- The Omaha real estate market is roughly on pace with the rest of the country, which is good news for investors.
- Omaha real estate investing will continue to be shaped by the amount of inventory made available for the foreseeable future.
- Real estate in Omaha looks to be healthy, and there’s nothing to suggest the trend won’t continue.
The Omaha real estate market, not unlike the rest of the country, is feeling the effects of what can only be described as an inventory crisis. If for nothing else, Omaha has fewer homes available on the market than last year, which is lending itself to a particularly competitive marketplace. That said, home prices continue to appreciate in the face of increasing demand, which is great news for sellers, but buyers may see things differently.
Omaha Real Estate Market Overview
- Median Home Value: $165,900
- 1-Year Appreciation Rate: 7.9%
- Median Home Value (1-Year Forecast): 4.1%
- Median Rent Price: $1,300
- Number Of Foreclosures: 536
- Homes For Sale: 894
- Recently Sold: 3,831
- Median Days On Market: 48
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Median Home Price Omaha
The median home value in the Omaha real estate market is $165,900. At that price point, homes are 7.9% more expensive than they were around this time in 2017; that’s nearly on par with the national average of 8.1%. However, industry experts and pundits alike are convinced the appreciation rate in Omaha will taper off a little in the next year. In the next 12 months, for example, real estate in Omaha could very easily appreciate as much as 4.1%; just shy of last year’s numbers, but still encouraging for everyone that’s actively participating in the housing market. Homeowners, as it turns out, will be happy to see their assets continue appreciating, and buyers will be happy to see the rate of appreciation slow down a little.
Omaha Foreclosure Statistics
According to data presented by RealtyTrac, a trusted a real estate information company, there are approximately 544 properties in the Omaha real estate market that are currently facing some stage of the foreclosure process; that is to say, each of the homes identified by RealtyTrac are either at risk of default (pre-foreclosure), up for auction or bank-owned.
It is worth noting, however, that while foreclosures may represent rock-bottom for homeowners, they mean something entirely different to buyers and investors: an opportunity. If for nothing else, foreclosures may be had at a good price; most homeowners with distressed properties are willing to part ways with them for a discount in order to avoid bankruptcy. That means Omaha has at least 544 opportunities for prospective buyers, but you need to know where to look if you hope to capitalize on them.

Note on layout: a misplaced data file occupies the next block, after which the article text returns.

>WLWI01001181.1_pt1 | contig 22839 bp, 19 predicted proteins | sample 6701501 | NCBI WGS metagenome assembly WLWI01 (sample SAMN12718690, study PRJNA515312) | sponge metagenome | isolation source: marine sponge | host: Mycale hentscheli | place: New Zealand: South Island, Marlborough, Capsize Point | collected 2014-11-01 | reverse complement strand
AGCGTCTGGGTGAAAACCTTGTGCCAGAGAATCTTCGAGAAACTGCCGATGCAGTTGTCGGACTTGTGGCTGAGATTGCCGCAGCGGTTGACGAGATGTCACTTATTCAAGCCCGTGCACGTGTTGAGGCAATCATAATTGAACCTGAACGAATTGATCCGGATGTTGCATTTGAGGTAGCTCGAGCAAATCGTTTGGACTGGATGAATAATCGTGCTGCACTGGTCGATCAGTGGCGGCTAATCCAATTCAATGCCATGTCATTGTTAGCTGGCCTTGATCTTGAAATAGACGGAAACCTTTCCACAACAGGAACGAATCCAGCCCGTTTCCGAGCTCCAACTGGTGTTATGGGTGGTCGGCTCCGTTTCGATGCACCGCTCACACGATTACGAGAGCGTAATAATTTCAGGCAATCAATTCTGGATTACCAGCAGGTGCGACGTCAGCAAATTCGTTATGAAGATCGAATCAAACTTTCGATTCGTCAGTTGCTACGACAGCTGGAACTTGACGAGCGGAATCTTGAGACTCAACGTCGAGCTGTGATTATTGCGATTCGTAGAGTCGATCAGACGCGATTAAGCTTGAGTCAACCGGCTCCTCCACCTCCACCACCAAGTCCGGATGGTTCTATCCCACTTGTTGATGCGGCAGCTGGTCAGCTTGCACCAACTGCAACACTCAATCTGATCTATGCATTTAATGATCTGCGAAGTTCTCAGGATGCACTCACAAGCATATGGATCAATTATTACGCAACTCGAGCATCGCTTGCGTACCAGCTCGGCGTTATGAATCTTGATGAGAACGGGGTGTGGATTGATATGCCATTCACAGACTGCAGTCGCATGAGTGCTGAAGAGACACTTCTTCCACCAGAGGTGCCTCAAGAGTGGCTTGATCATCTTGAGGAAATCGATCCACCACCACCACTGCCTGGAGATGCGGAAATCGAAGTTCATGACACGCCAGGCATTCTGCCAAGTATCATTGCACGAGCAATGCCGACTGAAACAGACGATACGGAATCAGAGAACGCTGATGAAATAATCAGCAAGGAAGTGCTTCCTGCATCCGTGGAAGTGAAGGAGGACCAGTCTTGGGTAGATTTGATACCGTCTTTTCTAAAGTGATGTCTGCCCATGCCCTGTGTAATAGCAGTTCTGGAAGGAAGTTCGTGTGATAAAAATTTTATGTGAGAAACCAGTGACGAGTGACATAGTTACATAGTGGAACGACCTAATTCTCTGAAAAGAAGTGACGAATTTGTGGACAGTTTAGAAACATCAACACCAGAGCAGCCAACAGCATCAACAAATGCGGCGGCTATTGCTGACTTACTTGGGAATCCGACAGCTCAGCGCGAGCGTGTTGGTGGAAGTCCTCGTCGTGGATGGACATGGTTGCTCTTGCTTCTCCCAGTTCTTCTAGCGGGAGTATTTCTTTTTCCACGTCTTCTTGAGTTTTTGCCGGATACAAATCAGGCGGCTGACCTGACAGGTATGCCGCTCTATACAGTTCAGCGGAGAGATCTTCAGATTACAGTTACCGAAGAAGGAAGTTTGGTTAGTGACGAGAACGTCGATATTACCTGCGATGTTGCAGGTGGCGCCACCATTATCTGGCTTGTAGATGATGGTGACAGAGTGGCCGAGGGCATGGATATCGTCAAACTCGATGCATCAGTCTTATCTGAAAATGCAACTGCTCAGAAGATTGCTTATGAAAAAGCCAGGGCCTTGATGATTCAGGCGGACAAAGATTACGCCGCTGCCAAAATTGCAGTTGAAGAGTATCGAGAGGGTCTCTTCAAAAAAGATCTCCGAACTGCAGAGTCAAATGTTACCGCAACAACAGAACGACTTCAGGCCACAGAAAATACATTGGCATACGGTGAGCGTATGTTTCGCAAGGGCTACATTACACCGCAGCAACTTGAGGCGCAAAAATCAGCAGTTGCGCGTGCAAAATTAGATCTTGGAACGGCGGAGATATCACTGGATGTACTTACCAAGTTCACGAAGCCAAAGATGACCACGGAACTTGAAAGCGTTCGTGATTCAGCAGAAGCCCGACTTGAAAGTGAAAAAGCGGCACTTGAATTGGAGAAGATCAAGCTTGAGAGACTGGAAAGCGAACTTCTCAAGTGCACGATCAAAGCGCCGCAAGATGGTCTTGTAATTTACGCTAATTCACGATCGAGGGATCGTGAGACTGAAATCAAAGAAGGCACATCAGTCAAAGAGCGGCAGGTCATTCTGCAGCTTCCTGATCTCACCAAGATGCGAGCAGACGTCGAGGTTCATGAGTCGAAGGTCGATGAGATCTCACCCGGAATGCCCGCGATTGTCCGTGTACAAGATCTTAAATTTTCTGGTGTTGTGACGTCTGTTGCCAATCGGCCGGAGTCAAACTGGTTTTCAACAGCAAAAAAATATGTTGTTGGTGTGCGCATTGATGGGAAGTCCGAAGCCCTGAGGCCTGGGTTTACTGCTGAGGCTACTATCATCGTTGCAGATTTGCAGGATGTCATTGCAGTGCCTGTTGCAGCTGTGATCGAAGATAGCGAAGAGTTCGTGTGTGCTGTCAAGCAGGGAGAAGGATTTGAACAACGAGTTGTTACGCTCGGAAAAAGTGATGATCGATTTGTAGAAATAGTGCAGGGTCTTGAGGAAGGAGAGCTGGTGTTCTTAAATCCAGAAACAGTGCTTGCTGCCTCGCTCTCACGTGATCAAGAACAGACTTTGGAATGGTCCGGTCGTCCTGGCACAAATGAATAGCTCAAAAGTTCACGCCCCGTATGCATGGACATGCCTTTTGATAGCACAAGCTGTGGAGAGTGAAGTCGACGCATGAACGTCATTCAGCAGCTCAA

The following neighborhoods have the highest ratio of foreclosures in the Omaha real estate market:
- 68111: 1 in every 103
- 68122: 1 in every 826
- 68131: 1 in every 1120
- 68108: 1 in every 1150
- 68104: 1 in every 1273
Omaha Real Estate Investing
Investing in Omaha real estate isn’t going to be all that different from the national scene; namely, because of the amount of available inventory. The same inventory shortage taking the rest of the country to task hasn’t ignored Omaha, driving up prices wherever it sees fit, but I digress. Higher prices do not represent an opportunity for Omaha real estate investors to look elsewhere, but rather to exercise a different exit strategy.
Whereas most investors have coveted flips and wholesales in the past, Omaha real estate investors may appreciate the benefits today’s market exercises over buy and hold properties. As I already alluded to, prices are historically high, so finding cheap deals is getting harder to do. However, implementing a buy and hold strategy may help offset said prices. That’s not to say that buying a rental property for investment purposes will be cheaper, but instead that it’ll offer more ways to make a return on your investment. More specifically, however, rents are historically high, which will allow savvy investors to make a profit in the interim. It’s entirely possible to offset high acquisition costs with moths, or even years, of rental income. And while a buy and hold strategy won’t produce short-term results, it’s currently viewed as a great long-term play.